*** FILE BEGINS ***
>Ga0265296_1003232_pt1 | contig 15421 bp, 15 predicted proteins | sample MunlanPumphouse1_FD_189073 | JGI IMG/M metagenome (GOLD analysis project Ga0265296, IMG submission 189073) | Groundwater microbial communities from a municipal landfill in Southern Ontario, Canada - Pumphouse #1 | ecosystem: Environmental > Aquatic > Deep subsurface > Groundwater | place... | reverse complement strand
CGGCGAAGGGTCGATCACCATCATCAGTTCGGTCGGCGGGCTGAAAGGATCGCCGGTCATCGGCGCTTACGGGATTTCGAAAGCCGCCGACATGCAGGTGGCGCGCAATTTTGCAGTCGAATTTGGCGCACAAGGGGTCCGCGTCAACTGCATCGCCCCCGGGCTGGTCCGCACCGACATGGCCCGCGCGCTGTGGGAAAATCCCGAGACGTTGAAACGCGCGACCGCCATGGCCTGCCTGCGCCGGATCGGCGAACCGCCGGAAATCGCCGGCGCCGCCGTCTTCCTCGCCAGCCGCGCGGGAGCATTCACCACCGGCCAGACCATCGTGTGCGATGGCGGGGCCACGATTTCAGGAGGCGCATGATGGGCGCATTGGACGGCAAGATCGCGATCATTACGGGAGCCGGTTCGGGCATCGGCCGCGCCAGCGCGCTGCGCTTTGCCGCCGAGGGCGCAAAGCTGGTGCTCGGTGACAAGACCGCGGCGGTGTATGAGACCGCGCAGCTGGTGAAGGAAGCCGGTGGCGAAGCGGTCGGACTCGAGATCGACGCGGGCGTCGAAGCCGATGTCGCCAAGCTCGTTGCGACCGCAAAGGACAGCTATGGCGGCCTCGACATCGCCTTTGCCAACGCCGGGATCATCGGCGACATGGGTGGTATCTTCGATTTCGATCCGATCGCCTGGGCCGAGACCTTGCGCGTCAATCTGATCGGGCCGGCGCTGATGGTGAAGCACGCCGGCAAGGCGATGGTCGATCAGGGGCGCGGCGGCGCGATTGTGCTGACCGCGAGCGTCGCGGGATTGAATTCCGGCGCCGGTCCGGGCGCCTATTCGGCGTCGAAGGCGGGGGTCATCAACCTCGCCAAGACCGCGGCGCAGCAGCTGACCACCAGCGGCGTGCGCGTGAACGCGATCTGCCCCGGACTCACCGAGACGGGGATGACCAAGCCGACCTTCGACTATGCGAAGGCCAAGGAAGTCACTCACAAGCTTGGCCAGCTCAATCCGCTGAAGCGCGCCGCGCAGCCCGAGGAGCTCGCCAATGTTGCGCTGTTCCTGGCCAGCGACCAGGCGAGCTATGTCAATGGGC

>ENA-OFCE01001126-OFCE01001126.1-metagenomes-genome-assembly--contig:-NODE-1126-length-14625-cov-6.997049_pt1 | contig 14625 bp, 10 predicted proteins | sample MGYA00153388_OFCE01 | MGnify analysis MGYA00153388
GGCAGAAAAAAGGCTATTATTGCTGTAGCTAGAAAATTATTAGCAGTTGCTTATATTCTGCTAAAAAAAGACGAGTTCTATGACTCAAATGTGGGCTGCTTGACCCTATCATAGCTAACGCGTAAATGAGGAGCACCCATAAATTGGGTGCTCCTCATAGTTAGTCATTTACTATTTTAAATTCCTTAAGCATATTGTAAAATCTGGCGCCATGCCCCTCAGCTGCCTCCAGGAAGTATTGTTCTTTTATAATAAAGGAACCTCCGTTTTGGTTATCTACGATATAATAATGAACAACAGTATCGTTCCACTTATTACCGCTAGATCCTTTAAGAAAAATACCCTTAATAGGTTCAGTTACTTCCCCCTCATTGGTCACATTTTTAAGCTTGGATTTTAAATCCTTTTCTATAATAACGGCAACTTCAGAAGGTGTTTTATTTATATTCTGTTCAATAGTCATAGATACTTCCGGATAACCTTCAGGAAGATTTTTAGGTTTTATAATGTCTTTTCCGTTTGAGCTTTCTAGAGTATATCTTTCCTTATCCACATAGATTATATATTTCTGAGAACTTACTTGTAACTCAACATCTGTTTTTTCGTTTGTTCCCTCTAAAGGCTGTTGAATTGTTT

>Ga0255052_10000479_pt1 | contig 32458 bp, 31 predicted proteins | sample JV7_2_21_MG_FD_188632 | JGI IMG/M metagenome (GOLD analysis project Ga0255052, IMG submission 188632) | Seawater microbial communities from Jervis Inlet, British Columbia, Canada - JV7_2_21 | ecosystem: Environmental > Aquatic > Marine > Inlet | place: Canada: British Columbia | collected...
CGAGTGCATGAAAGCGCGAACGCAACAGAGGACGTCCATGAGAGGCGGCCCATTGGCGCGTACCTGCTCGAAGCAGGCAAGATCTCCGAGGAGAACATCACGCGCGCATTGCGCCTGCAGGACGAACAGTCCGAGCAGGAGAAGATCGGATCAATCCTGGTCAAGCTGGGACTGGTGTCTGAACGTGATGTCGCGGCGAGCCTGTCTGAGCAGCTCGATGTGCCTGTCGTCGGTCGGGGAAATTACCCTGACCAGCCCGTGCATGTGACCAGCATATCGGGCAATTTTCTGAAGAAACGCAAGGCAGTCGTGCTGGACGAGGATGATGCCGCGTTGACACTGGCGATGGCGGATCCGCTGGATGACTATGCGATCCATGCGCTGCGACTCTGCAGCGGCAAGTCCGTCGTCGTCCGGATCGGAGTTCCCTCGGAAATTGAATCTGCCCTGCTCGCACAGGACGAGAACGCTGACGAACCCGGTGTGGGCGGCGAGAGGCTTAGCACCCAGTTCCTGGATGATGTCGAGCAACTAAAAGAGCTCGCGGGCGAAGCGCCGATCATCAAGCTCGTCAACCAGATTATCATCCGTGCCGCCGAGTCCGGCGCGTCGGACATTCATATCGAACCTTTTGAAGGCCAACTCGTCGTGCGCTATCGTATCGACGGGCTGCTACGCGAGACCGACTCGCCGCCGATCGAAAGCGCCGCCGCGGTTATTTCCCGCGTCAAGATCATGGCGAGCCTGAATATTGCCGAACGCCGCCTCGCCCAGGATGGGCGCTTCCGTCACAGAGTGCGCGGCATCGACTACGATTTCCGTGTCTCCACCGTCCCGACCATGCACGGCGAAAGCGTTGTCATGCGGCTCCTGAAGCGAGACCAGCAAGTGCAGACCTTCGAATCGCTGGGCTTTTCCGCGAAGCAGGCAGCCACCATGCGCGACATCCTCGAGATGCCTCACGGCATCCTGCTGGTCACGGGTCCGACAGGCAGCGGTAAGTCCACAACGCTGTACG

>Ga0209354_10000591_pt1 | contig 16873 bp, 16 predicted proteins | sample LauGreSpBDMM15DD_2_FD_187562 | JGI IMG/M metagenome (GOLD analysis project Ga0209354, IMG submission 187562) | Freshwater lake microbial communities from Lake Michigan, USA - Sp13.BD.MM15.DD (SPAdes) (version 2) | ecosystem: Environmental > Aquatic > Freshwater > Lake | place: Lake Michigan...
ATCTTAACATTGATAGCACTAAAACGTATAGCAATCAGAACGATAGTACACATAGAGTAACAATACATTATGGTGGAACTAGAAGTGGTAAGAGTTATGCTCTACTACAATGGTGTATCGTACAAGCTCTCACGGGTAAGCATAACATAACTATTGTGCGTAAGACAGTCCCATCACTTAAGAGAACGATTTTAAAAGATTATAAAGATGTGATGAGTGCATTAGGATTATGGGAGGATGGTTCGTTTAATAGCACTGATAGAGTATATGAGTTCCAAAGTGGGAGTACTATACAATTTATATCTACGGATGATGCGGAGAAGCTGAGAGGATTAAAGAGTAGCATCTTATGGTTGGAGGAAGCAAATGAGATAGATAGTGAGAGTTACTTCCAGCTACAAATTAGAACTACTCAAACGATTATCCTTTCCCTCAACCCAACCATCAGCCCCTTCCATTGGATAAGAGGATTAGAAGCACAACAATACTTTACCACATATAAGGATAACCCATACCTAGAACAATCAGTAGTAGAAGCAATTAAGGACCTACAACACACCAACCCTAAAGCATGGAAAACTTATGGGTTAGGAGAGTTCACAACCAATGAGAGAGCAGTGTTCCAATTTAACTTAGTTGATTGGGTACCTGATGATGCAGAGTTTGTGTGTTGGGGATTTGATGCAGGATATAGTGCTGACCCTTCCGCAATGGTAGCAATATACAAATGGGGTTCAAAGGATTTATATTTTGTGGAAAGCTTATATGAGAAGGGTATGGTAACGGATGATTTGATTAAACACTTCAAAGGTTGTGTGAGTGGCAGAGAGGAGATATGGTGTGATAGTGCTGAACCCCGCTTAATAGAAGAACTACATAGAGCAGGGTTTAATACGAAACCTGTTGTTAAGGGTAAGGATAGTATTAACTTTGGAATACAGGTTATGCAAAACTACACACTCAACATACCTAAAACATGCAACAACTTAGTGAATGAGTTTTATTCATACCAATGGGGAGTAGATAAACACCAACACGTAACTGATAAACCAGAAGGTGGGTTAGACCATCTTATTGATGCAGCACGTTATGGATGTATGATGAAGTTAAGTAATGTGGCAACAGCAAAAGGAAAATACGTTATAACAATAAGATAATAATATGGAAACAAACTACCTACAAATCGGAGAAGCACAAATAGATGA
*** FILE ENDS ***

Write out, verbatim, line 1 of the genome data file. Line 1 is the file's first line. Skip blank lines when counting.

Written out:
>Ga0265296_1003232_pt1 | contig 15421 bp, 15 predicted proteins | sample MunlanPumphouse1_FD_189073 | JGI IMG/M metagenome (GOLD analysis project Ga0265296, IMG submission 189073) | Groundwater microbial communities from a municipal landfill in Southern Ontario, Canada - Pumphouse #1 | ecosystem: Environmental > Aquatic > Deep subsurface > Groundwater | place... | reverse complement strand